"I object vehemently," Wilpon said, "when we are considered - out of the City - as animals." Those players who don't want the pleasure of playing in New York, he said, "we'll do whatever the hell we can to get them out."
There are still more players who should go. And players Wilpon would like to move out. "Absolutely," he said. He will try to get that done, he said.
Coleman was only the greatest offender. He hurt people off the field, and he was charged with a felony. But that was only the incident that forced a decision. There was strong feeling that he should have been gone before this season, but he had this contract.
He was the player Frank Cashen brought in to make up for the loss of Darryl Strawberry. Coleman was to make up with speed what was lost with Strawberry's power. Coleman didn't work out from the beginning. The decision was made they would be better off not trying to make it work any longer.
"This man, even though he might have good statistics [the rest of this year and] next year, we don't want him to play for us," Wilpon said. Matter of fact.
Some question had to be raised whether Coleman was singled out as scapegoat, while Saberhagen has been let off lightly. He threw firecrackers at the feet of reporters working the clubhouse; he sprayed bleach that could have burned somebody's eyes. He agreed to donate a day's pay to a charity designated by the Baseball Writers Association. It's fact that players who are suspended seldom forfeit the pay for those days. Saberhagen may be held out of one start, which is a penalty for the club as well as for him.
The implication is that it's a racial distinction and it's a bogus issue. It has not escaped Wilpon or Dave Howard, the Mets lawyer, or people chronicling the worst season a New York team has had in 50 years.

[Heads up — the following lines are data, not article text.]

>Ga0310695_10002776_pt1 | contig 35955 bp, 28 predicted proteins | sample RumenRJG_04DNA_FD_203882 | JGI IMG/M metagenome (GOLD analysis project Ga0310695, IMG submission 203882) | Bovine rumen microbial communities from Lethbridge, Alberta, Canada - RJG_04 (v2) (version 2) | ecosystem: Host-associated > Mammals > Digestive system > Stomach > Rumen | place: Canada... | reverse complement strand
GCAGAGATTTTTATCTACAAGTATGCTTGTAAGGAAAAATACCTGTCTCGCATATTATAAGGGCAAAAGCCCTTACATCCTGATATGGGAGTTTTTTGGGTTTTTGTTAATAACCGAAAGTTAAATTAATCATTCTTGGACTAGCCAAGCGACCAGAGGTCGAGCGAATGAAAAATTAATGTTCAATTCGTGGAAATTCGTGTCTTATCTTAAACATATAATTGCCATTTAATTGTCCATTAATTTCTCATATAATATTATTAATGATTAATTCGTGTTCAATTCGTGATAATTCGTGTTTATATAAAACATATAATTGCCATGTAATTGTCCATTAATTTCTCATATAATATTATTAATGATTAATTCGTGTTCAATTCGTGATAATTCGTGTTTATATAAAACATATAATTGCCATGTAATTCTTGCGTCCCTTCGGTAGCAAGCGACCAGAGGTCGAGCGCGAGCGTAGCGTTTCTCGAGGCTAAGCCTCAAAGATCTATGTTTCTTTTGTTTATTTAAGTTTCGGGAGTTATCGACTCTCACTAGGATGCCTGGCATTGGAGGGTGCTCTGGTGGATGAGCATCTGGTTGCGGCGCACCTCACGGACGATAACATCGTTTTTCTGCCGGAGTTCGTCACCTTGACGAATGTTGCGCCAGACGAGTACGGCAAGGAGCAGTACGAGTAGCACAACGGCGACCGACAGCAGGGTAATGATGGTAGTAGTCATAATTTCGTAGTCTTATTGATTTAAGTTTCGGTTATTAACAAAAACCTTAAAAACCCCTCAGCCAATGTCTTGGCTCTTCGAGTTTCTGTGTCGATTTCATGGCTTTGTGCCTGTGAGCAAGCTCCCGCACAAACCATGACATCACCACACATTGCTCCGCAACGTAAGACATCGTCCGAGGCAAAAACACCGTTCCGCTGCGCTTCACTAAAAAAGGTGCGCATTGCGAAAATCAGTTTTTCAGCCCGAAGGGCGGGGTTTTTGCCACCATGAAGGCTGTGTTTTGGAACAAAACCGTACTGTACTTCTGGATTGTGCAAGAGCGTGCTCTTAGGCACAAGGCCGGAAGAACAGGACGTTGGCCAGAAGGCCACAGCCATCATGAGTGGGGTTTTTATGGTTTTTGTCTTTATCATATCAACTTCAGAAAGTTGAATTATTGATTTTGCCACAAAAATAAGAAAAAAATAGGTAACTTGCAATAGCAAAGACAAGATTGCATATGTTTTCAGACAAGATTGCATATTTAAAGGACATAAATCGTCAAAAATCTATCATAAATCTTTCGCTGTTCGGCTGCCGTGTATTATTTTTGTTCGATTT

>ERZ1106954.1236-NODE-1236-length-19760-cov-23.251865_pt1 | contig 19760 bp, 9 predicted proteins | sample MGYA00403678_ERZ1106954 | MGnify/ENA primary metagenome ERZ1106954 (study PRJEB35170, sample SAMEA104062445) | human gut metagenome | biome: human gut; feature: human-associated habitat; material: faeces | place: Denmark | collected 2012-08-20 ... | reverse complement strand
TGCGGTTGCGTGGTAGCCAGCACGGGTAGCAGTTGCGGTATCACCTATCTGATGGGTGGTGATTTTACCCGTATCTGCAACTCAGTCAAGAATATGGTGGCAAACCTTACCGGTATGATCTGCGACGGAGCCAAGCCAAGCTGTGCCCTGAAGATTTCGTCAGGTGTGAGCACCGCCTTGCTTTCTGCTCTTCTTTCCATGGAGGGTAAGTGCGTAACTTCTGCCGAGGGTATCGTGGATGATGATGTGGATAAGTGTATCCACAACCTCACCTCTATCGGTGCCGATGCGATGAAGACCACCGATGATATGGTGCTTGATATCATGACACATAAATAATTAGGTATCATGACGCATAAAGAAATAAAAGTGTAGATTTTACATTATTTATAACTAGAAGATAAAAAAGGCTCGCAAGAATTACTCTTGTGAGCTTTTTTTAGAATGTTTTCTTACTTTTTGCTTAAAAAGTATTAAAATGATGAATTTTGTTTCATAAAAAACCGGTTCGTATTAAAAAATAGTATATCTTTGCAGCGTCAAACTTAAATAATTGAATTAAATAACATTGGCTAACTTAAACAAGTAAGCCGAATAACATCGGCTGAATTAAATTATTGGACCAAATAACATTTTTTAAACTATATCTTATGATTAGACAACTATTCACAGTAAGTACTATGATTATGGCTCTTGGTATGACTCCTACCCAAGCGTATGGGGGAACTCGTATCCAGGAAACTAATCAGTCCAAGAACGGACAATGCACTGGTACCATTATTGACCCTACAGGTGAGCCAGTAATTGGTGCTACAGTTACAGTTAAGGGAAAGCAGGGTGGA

Saberhagen is getting off easy, but it's not a racial issue. "The difference is a matter of degree and of kind," Howard said.
Perhaps most significant was that Coleman threw the equivalent of one-quarterstick of dynamite in public and hurt people. Saberhagen did his idiotic act in relative privacy, and didn't injure anybody. Saberhagen had a clean record until then. Coleman had a record. "This," Howard said of Coleman's explosive incident, "was his fifth."
There was the vile argument with coach Mike Cubbage and another with Jeff Torborg, then the manager, the golf club incident in the clubhouse and the rape accusation that was never really wiped away.
Dallas Green, the manager, had his own evaulation for a player who tried to steal third base when he shouldn't have and who didn't take sunglasses to the outfield when he should have. "When you're trying to put a team together, you got to have 'we' guys," Green said. "There were times when that wasn't Vince's first goal."
Saberhagen compounded his mistake by lying about his involvement in the bleach spraying. Managers lose players by lying to them; players lose managers by lying to them. But Saberhagen has shown he can pitch when he is not hurt.
Wilpon will accept that. He is trying to tell the fans the Mets still have and the ones they temporarily have lost that things will be better.
This is a first step.